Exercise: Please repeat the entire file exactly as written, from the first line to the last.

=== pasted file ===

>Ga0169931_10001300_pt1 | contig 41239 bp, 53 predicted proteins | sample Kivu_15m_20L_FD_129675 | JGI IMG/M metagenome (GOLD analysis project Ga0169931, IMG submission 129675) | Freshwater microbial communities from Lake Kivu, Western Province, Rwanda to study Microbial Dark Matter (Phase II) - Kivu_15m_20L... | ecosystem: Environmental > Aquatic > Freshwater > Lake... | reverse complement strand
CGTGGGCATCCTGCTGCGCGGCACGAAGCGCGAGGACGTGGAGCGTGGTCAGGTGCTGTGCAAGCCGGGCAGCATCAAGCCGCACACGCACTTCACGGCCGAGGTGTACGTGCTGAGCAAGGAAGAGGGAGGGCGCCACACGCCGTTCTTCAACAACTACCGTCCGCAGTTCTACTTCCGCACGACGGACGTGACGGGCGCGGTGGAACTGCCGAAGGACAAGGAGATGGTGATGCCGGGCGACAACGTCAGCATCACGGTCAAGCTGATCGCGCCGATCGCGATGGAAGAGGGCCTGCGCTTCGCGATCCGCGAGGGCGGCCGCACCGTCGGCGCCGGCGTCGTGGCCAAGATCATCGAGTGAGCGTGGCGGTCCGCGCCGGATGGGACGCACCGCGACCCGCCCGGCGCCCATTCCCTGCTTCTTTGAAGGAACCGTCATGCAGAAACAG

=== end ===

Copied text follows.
>Ga0169931_10001300_pt1 | contig 41239 bp, 53 predicted proteins | sample Kivu_15m_20L_FD_129675 | JGI IMG/M metagenome (GOLD analysis project Ga0169931, IMG submission 129675) | Freshwater microbial communities from Lake Kivu, Western Province, Rwanda to study Microbial Dark Matter (Phase II) - Kivu_15m_20L... | ecosystem: Environmental > Aquatic > Freshwater > Lake... | reverse complement strand
CGTGGGCATCCTGCTGCGCGGCACGAAGCGCGAGGACGTGGAGCGTGGTCAGGTGCTGTGCAAGCCGGGCAGCATCAAGCCGCACACGCACTTCACGGCCGAGGTGTACGTGCTGAGCAAGGAAGAGGGAGGGCGCCACACGCCGTTCTTCAACAACTACCGTCCGCAGTTCTACTTCCGCACGACGGACGTGACGGGCGCGGTGGAACTGCCGAAGGACAAGGAGATGGTGATGCCGGGCGACAACGTCAGCATCACGGTCAAGCTGATCGCGCCGATCGCGATGGAAGAGGGCCTGCGCTTCGCGATCCGCGAGGGCGGCCGCACCGTCGGCGCCGGCGTCGTGGCCAAGATCATCGAGTGAGCGTGGCGGTCCGCGCCGGATGGGACGCACCGCGACCCGCCCGGCGCCCATTCCCTGCTTCTTTGAAGGAACCGTCATGCAGAAACAG